The Autobiography of My Mother (1996) is the story of a motherless child, Xuela Claudette Richardson. She negotiates her way through a sensual and desperately lonely world on the island of Dominica, suspecting that her father cherishes his bundle of dirty laundry more than he cares for her. Claiming to embody both her mother and the children she decides not to have, Xuela struggles to construct a self out of the bleak, black wind of her mother's absence.
Best known for her fiction, Kincaid has also written a nonfiction, polemical essay about Antigua. When the piece was rejected by the changing guard at the New Yorker (they dismissed it as too angry), Kincaid published A Small Place (1988) as a slim book. The essay explores Antigua's shameful past, the island's postcolonial legacy, its dilapidated buildings and astounding beauty, and the corruption and abuse of power by present-day politicians. Kincaid wrote it after a visit back to Antigua and a fresh look at her birthplace through the eyes of an adult.
Kincaid and her husband, composer and college professor Allen Shawn, live in Burlington, Vermont, with their two children, Annie and Harold.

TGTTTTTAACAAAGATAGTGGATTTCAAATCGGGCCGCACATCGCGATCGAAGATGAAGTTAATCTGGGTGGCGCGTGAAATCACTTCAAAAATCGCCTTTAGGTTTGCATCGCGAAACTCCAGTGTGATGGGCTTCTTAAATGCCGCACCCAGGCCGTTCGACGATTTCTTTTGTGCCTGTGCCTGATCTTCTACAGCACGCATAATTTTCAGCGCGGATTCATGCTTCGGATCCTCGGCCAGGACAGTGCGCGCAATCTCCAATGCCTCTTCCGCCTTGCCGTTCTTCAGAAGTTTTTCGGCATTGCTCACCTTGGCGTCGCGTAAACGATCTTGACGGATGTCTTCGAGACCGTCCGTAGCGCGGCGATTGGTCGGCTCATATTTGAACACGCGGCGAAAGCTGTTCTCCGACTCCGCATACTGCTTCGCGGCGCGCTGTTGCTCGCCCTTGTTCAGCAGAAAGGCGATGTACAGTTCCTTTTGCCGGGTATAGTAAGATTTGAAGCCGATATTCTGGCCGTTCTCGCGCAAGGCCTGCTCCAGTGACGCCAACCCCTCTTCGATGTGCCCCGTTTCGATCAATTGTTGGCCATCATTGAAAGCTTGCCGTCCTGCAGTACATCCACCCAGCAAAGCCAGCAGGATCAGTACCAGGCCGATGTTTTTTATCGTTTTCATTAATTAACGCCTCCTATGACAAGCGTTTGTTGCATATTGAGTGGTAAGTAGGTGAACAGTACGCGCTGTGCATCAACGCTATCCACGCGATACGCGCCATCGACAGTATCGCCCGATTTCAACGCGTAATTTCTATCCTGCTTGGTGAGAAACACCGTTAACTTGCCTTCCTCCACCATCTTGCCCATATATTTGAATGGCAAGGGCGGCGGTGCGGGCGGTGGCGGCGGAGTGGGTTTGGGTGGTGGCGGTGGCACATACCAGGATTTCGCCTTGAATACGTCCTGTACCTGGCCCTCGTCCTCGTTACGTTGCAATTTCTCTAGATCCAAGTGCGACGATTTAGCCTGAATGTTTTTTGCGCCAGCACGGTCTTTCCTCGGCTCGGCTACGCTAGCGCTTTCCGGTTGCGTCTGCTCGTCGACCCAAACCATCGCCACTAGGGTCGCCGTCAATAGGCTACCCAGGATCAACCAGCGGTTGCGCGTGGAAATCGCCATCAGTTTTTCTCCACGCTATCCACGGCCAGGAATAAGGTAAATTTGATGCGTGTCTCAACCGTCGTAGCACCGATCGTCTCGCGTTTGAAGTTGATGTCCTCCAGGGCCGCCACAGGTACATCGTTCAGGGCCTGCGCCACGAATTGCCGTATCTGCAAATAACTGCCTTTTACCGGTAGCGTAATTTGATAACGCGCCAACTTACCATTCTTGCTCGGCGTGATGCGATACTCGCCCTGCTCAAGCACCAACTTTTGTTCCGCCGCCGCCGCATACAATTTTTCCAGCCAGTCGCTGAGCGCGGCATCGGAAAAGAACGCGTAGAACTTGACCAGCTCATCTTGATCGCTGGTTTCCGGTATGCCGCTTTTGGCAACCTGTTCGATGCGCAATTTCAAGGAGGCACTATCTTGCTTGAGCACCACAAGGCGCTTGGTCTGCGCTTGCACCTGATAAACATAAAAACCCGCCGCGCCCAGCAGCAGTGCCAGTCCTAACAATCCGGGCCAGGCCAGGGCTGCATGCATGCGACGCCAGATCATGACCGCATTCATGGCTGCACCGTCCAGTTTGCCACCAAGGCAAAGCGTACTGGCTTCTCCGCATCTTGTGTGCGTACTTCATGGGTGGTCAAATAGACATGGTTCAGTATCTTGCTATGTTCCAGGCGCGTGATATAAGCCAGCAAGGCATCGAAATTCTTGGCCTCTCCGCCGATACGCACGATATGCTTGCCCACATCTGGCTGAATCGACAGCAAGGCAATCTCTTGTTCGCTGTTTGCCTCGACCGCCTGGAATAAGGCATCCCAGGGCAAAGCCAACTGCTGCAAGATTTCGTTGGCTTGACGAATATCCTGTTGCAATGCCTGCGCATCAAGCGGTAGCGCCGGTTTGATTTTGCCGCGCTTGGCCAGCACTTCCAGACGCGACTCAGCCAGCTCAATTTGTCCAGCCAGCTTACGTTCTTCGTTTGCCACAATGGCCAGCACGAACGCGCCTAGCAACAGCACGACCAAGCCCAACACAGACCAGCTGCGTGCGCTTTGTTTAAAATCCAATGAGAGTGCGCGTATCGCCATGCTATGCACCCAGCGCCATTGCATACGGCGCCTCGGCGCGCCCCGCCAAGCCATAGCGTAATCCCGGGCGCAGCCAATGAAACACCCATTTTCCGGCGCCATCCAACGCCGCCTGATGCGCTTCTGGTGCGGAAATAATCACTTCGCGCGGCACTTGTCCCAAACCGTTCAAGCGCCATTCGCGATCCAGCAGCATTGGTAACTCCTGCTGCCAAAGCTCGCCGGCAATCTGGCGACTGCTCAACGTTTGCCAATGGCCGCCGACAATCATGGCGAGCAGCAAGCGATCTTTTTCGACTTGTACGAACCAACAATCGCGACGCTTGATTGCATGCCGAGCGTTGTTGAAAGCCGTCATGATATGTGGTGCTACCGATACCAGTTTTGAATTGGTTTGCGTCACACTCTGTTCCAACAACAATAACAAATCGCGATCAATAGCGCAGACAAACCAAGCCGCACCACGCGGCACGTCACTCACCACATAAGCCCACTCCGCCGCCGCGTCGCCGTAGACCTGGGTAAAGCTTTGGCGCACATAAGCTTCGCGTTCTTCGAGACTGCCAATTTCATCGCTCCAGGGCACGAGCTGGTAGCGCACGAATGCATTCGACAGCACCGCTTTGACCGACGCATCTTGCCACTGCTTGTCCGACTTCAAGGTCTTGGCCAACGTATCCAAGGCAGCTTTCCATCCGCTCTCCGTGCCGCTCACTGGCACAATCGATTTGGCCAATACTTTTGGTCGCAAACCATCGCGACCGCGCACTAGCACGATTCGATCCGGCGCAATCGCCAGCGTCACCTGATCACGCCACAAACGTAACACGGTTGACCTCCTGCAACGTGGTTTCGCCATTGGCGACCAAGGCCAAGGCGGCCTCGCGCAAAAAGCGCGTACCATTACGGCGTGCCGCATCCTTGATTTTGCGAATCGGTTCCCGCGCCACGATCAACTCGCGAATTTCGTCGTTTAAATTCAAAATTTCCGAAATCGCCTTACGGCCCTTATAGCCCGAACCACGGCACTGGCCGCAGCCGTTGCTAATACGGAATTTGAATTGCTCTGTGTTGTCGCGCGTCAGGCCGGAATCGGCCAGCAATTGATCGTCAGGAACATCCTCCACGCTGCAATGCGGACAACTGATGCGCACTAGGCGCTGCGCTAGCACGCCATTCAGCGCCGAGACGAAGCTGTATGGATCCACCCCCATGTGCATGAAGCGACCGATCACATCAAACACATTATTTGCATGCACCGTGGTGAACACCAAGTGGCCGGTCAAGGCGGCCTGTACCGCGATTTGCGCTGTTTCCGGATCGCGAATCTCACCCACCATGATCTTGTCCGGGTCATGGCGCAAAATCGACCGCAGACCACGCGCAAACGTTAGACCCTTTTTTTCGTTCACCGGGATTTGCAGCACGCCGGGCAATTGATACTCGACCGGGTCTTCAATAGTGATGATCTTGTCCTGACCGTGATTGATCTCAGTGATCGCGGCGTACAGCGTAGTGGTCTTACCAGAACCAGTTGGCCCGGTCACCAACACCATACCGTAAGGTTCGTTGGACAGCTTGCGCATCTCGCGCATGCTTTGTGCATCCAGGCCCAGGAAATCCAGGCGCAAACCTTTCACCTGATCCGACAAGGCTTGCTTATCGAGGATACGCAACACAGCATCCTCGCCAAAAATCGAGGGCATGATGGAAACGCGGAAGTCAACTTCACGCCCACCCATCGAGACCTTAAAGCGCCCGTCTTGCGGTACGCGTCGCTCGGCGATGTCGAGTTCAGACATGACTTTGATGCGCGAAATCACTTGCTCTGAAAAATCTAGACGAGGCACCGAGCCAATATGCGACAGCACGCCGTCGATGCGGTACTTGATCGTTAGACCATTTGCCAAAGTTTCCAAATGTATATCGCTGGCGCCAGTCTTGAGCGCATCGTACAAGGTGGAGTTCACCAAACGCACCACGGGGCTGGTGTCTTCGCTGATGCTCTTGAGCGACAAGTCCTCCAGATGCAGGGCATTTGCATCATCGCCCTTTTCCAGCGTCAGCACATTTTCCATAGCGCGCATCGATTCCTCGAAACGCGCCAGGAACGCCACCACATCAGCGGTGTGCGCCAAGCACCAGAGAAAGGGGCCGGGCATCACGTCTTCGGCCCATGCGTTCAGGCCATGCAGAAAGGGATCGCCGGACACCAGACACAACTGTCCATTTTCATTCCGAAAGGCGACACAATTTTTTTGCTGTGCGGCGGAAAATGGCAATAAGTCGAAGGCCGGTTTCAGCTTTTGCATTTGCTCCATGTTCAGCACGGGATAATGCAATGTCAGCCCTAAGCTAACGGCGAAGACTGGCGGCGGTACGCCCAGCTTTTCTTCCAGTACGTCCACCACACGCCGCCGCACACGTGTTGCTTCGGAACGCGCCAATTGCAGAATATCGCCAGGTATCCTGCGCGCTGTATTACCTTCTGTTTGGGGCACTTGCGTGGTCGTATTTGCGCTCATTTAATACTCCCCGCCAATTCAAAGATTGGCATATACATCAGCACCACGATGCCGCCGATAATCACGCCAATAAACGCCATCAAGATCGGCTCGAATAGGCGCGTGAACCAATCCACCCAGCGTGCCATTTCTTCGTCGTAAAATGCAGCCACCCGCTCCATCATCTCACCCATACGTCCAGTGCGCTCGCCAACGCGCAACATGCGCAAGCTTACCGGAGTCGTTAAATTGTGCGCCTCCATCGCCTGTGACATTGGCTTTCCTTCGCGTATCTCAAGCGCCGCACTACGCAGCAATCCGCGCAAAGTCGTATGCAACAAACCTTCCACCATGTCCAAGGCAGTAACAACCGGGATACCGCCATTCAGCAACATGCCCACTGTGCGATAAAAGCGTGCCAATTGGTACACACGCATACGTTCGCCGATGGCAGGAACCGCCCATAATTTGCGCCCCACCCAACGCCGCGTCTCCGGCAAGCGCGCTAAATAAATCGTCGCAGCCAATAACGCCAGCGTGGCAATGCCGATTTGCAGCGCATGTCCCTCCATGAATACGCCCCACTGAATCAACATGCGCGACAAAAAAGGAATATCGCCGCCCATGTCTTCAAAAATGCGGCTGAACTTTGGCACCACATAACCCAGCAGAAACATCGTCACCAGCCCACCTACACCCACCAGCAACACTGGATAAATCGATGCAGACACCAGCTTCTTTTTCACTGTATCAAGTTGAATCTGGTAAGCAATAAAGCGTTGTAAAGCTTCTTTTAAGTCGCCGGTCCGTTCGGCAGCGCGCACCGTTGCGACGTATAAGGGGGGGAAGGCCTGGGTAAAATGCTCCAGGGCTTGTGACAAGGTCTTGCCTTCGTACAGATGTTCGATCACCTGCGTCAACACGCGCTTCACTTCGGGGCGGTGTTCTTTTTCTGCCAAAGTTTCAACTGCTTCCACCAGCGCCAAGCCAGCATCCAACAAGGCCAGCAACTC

A significant voice in contemporary literature, Jamaica Kincaid (born 1949) is widely praised for her works of short fiction, novels, and essays in which she explores the tenuous relationship between mother and daughter as well as themes of anti-colonialism. A native of the island of Antigua, Kincaid is considered one of the most important women Caribbean writers. Over a career that has spanned more than three decades, Kincaid has earned a reputable place in the literary world for her highly personal, stylistic, and honest writings.
Jamaica Kincaid was born Elaine Potter Richardson on May 25, 1949, in the capital city of St. John's on Antigua, a small island in the West Indies that was colonized by the British in 1632 and achieved full independence in 1981. Her mother, Annie Richardson, was an emigre from Dominica. Her stepfather, David Drew, was a carpenter and cabinetmaker. Kincaid's maternal grandmother, a Carib Indian, also played an important role in her early life. Kincaid's biological father, Roderick Potter, was never involved in her upbringing. Her family was poor: they had no electricity, running water, or plumbing in their home.
Kincaid was an only child until she was nine, at which time the first of her three brothers was born. Until their birth, Kincaid had enjoyed the sole attention of her mother, who taught her to read when she was three and had given her a copy of the Oxford English Dictionary when she turned seven. However, with the arrival of her brothers, Kincaid's relationship with her mother changed dramatically. She was no longer a dependent young child and her importance in her mother's eyes was severely diminished because she was female.